Exclusive: China cuts an orchestra down by half

We hear from musicians in the Guiyang Symphony Orchestra that they have been called in one by one to be told that playing personnel will be cut to half size next season and wages will also be cut by fifty percent.

The orchestra, funded by a wealthy local couple, has vigorously recruited foreign musicians, as well as an Italian music director, Rico Saccani.

Now, the players are being told that there will be no foreign soloists in future and the title of music director will be abolished as there will not be enough left for him to do.

A new title will be devised for Saccani, who will conduct three last concerts in June. Several foreign players have bought houses and started families in Guiyang.

No word of the downsizing has appeared in Chinese media. The players are in shock and the sponsors have not been seen for a while. The musical ambitions of the province of Guiyang have been put on ice.

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  • While of Italian heritage, Mo. Saccani was born in Tuscon, Arizona, and seems to have trained primarily in the US, although his career has more recently unfolded in Europe.

  • Guiyang is a city, not a province, The province (of which it is the capital) is Guizhou.

  • 50% less musicians playing for 50% less salary – means committing only 25% of previous budget for the orchestra. This is a red flag to all international musicians thinking about making their musical career in China. Don’t even buy furniture if you take up a position there! You will be living on a delusion. There is no permanence in the orchestra business (as with most of Asia). You can be deemed unnecessary with 2 weeks notice. Just read the fine print and ‘buyer beware’. 😉

    • This is true for some groups and not others. Private orchestras in Asia are indeed dangerous. I saw many people lose their jobs in the GYSO, often with only 3 days notice, made worse by the fact that they have to leave their orchestra provided apartment also… I also saw people moved from tutti to principal and back multiple times sometimes within a week! But for the state funded orchestras it is entirely different. Their funding is secure and the contracts are for life. If anything they are actually more stable than their western counterparts since the Chinese government isn’t short on cash at all. I worked in both kinds of Chinese orchestras from 2006 to 2011.

      • Well put, Charles. This is probably the only privately-funded group in the country whereas most if not all others are provincially/municipally-funded by at least 70% on an annual basis. The classical music scene is still quite strong both on a professional and pedagogical level. Just ask any American musician from orchestras such as NY Phil, Cincinnati SO, etc. who have come to visit: audiences are passionately supportive/educated, repertoire is rich and funding is well-allotted. If anyone is interested in pursuing a job in any of the major groups here (China Phil in Beijing, Shanghai Symphony, or Guangzhou Symphony), it would certainly not be a move down to a C-level orchestra on a professional or economic level by any means.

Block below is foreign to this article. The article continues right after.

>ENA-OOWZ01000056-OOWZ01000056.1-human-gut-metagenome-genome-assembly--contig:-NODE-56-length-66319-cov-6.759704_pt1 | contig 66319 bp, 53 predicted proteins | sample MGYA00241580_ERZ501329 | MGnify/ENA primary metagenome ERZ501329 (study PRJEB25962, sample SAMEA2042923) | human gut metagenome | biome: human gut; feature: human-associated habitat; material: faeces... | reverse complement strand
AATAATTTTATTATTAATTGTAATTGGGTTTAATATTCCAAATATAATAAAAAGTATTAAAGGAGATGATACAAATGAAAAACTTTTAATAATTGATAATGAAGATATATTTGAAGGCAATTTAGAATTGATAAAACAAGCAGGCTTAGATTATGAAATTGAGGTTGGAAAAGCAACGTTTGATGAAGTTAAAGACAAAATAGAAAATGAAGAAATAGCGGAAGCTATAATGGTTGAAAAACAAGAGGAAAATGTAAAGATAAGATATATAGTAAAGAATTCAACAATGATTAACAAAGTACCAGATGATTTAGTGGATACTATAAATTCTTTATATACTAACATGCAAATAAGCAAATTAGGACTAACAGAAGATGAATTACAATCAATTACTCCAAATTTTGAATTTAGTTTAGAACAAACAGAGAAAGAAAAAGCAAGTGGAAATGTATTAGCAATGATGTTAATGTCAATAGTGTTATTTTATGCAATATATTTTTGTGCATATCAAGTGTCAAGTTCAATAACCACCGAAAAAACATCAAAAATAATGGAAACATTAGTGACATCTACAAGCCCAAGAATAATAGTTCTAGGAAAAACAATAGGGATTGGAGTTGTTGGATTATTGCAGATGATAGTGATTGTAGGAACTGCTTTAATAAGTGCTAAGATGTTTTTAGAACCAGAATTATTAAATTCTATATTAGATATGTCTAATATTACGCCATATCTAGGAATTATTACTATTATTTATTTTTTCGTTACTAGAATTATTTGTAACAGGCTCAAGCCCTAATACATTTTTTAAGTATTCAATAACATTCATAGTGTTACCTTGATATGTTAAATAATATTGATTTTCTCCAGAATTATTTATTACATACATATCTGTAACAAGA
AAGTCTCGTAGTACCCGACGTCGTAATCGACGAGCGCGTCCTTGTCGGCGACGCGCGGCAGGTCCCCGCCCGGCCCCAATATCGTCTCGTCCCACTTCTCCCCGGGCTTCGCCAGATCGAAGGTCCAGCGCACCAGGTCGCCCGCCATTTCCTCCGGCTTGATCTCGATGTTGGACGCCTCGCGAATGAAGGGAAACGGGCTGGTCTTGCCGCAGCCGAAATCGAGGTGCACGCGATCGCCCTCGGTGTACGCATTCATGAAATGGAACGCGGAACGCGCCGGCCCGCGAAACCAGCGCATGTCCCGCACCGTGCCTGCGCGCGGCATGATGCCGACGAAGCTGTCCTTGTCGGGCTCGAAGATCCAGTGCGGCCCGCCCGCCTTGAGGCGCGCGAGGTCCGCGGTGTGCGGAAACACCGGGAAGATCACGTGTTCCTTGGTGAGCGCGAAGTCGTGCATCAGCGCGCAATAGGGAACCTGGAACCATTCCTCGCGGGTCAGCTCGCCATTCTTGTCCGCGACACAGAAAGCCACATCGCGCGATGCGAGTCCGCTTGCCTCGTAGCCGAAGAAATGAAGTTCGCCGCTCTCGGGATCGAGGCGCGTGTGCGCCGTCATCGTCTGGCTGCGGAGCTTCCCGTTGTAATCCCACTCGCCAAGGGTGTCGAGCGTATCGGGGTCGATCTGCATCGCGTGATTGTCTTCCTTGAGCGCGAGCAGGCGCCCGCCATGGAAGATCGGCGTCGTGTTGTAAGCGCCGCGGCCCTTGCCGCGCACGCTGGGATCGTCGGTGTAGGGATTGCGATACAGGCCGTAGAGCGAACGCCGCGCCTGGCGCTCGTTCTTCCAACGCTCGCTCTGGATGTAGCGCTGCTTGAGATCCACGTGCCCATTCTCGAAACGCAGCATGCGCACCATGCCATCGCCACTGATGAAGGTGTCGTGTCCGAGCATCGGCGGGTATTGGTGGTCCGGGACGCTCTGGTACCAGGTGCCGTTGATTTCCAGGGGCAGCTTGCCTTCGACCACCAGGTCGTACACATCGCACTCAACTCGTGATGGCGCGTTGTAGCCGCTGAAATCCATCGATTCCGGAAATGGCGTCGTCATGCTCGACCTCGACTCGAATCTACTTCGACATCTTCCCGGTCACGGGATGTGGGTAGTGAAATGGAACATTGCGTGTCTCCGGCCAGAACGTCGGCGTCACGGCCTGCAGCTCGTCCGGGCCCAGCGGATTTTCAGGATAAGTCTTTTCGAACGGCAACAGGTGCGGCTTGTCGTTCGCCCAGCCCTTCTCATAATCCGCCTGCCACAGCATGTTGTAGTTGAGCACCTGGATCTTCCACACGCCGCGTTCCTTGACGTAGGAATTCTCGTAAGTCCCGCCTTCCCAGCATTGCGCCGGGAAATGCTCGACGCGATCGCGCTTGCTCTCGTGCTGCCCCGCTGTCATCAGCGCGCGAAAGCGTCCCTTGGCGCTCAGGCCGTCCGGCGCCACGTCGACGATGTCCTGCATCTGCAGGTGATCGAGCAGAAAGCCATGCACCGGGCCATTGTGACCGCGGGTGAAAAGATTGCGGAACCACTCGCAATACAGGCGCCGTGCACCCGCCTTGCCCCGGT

• In 2010 the musicians were told that Mr. Huang (the boss and sponsor of the orchestra) had deposited millions into a trust for the orchestra in Hong Kong. This was supposed to secure their salaries in perpetuity. Mr Huang and his wife have not been seen for 3 months since leaving china, officially for medical reasons.

  • As a matter of fact I called the orchestra management last Friday and am working on a story. It happened last Thursday.

  • This was one of the first private orchestras in china, also one of the best paying orchestras in china. Foreigner salaries were about 4000 euros per month after tax, and it included a free apartment and healthcare. The orchestra had also started buying fine instruments. I don’t think state funded ensembles in China are in any trouble, but the private groups can be seen as an ostentatious display of wealth, which is frowned upon by the current political administration. (Disclaimer, I was principal cellist with the GYSO 2009-2011).

  • Sacrificing your legs might be worth it to keep an orchestra job? Or did they want to cut the top halves?

  • I can see a few things behind this:
    1. It’s hard for the only private orchestra to be successful because all others are government supported orchestras. There is no such tradition.

    2. Many foreign trained Chinese musicians are going back to China and there is no shortages of musicians anymore.

    3. Although Chinese musicians mostly like to stay in big cities so that’s one of the reasons “foreign” musicians are hired to some secondary cities.
    Sometime those cities want to have foreign faces more than anything else.

    4. As of this orchestra falling, we can see many other orchestras have been created. I see nothing need to worry of the vibrate energy China has in orchestral activities! How many orchestras went down each year in the US? I see the orchestral activities are still pretty strong in the US as well.

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